Owners continue struggling with dismal earnings and tighter credit, a survey finds.
The nation's small-business owners struggled with weaker sales and tighter credit last month, as their confidence in the U.S. economy sank to record lows, the National Federation of Independent Business reported this week.
More owners cut hiring and capital spending in October to cope with a mix of reduced consumer spending, higher prices and dismal earnings, according to the Washington-based lobby group's monthly small-business optimism index released Tuesday. Nine of 10 index components declined last month, including job openings, sales, and spending plans. All told, the index fell 5.4 points to 87.5, the third lowest reading in 35 years.
"The decline in the index is a clear indication that the economy is solidly lodged in a recessionary mire," William Dunkelberg, the group's chief economist, said in a statement.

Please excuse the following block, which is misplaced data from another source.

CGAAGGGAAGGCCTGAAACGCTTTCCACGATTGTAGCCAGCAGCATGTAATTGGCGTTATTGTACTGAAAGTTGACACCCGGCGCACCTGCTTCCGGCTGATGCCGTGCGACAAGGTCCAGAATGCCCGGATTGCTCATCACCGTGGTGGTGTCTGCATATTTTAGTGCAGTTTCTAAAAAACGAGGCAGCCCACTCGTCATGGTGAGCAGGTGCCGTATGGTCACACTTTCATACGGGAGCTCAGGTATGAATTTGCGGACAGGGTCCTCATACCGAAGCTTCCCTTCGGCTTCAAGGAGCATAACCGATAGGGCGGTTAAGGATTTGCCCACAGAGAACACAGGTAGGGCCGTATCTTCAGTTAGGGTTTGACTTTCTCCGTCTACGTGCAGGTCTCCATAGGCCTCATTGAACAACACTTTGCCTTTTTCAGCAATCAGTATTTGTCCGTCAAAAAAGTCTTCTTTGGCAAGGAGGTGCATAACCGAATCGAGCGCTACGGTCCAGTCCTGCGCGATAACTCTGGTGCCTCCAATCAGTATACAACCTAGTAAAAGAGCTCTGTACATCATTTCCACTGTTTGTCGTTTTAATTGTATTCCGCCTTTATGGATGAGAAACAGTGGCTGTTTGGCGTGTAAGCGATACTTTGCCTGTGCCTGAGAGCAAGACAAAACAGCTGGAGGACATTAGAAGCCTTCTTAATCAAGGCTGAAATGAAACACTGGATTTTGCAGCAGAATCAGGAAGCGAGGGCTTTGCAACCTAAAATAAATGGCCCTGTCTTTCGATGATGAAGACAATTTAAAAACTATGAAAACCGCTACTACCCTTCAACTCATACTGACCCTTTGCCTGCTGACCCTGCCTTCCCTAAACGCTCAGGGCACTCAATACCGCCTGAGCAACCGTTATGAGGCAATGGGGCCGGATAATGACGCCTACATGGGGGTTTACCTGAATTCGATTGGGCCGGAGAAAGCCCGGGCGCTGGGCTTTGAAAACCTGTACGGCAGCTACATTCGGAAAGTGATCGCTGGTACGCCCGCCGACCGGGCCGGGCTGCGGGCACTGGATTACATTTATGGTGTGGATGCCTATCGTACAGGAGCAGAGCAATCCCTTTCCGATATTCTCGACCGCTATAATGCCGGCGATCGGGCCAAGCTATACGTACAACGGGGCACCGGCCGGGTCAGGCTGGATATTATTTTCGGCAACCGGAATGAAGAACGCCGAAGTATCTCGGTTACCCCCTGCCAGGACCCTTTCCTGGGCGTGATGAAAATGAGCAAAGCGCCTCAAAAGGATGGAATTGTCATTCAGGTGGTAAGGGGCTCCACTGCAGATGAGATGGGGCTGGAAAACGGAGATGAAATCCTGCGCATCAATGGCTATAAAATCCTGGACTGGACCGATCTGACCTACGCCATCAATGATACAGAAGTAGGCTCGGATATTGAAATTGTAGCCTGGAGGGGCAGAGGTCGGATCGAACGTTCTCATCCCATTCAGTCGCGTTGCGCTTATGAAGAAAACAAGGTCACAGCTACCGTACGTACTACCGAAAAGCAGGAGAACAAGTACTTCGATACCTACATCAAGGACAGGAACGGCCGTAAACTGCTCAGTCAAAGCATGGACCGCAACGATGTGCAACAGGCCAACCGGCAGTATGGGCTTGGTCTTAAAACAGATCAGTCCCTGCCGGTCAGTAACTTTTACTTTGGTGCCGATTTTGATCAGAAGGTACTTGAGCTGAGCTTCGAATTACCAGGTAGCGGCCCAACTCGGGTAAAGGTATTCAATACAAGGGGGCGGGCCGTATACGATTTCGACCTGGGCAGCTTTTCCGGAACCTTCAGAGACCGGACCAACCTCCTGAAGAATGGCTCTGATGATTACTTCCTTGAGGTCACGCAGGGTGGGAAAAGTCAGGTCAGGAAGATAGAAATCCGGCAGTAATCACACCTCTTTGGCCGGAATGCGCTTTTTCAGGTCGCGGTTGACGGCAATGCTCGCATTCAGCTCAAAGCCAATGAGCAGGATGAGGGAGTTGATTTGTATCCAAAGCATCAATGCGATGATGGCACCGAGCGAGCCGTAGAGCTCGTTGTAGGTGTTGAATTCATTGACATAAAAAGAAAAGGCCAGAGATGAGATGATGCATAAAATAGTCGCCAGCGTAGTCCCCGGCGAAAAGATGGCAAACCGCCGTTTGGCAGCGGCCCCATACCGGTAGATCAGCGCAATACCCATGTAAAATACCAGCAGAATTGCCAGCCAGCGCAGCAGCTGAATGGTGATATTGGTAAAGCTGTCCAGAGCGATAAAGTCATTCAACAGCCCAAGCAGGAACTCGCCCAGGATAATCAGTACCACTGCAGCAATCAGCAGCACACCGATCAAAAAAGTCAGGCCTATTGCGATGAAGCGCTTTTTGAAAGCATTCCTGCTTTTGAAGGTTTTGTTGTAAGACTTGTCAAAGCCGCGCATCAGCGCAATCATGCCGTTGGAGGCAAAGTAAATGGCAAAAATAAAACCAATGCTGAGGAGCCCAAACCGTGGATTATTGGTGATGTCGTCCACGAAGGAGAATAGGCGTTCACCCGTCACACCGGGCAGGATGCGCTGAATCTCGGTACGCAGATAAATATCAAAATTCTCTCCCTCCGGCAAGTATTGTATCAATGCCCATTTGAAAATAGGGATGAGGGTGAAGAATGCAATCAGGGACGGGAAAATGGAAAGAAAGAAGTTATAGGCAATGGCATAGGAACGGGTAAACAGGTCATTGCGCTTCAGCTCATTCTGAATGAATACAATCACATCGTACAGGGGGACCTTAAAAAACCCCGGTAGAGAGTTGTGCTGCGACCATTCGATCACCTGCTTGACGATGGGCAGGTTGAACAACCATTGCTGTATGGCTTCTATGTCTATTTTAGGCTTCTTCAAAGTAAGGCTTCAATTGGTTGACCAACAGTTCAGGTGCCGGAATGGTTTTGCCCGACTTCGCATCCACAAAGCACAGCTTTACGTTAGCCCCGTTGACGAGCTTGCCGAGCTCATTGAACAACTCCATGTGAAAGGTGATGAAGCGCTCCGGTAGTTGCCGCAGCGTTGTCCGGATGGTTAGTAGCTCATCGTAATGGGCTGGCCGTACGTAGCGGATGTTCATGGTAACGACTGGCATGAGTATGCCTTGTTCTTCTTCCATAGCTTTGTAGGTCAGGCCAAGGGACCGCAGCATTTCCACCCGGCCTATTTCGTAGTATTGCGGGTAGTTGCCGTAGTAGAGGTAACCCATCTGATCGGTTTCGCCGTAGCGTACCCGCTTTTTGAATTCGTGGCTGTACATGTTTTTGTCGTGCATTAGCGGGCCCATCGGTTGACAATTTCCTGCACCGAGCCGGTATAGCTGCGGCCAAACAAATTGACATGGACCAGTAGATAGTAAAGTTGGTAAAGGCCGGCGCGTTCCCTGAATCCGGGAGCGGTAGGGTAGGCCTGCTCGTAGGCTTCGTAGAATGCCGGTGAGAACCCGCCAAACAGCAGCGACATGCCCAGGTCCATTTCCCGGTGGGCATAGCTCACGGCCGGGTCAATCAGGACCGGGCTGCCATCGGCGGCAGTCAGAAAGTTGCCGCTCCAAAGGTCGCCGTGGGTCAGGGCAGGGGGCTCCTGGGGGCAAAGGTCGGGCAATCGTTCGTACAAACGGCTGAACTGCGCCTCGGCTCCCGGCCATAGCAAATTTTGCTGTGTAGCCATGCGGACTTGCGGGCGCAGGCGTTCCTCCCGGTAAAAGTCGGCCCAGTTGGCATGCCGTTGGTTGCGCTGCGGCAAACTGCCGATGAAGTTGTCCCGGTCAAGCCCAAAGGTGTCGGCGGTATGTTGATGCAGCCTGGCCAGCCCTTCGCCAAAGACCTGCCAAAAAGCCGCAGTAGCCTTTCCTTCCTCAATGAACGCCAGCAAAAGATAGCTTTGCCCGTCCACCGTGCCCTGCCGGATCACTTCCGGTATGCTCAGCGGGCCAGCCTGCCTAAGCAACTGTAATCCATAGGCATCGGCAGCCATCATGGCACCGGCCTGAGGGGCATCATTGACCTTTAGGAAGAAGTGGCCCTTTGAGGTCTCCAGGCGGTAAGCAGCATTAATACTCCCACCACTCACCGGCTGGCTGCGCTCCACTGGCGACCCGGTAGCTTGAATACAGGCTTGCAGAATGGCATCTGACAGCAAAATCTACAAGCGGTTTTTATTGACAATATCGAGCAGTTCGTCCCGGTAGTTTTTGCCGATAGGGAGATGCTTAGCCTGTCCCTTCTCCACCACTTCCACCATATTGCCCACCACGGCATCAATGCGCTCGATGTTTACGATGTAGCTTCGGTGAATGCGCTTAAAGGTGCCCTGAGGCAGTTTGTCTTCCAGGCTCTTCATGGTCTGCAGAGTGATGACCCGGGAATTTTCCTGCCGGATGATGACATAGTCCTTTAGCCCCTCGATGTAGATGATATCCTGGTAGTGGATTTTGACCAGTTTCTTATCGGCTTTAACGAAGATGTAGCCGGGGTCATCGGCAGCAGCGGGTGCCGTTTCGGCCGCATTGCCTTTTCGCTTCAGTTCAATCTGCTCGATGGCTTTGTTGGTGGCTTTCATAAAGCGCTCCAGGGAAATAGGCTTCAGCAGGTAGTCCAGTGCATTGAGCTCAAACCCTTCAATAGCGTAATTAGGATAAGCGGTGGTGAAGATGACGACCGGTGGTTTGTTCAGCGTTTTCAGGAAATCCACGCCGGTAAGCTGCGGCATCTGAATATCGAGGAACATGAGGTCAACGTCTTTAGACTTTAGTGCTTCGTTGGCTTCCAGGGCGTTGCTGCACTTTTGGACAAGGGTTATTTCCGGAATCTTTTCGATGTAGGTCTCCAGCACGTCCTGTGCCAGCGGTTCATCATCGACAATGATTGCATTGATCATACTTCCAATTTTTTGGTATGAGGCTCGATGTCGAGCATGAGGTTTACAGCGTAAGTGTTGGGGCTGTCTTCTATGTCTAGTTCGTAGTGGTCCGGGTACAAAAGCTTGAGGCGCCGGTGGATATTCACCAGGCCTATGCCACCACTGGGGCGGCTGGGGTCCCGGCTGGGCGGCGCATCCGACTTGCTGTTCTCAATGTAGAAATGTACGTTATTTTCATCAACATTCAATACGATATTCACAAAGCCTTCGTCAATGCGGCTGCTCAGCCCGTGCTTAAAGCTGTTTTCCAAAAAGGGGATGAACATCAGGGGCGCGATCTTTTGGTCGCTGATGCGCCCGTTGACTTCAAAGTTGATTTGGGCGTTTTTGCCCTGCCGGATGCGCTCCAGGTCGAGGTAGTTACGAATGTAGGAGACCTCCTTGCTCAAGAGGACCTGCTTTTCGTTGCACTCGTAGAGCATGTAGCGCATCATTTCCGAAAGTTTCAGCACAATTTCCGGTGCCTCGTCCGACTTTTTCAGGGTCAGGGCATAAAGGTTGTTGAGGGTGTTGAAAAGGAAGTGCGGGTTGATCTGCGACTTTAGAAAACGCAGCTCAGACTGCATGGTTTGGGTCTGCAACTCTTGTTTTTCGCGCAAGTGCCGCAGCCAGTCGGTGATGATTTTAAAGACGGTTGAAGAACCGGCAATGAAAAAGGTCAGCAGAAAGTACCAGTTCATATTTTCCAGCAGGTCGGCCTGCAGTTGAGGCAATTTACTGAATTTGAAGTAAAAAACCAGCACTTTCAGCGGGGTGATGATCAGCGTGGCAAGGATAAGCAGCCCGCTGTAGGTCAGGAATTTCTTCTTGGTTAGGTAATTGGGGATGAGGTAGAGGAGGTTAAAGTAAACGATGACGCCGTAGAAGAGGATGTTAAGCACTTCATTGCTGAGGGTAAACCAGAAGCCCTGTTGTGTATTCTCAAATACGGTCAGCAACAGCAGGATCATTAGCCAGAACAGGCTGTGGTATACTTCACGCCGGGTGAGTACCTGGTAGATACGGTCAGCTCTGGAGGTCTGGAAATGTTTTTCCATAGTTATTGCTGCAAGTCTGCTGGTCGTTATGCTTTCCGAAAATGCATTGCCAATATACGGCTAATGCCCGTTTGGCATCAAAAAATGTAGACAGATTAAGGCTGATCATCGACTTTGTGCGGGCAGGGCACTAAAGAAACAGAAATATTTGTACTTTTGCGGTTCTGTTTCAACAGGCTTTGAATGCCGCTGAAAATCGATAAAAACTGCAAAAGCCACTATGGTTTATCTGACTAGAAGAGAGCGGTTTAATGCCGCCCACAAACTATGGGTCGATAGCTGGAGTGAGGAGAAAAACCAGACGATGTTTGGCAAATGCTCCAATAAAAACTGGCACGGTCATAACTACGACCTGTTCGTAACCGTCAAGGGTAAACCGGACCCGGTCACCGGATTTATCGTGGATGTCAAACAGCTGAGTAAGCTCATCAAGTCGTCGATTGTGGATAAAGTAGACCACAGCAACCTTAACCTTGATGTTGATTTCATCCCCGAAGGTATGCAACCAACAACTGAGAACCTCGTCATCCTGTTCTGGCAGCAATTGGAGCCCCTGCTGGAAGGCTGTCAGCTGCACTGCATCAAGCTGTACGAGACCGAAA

Loan demand also declined in October, with fewer owners expecting credit conditions to improve in the months ahead. The report blamed the downturn on the eroding credit worthiness of businesses with lower earnings as a result of the slumping economy.
"The consumer does not appear ready to get into the holiday mood to save the fourth quarter numbers," Dunkelberg said.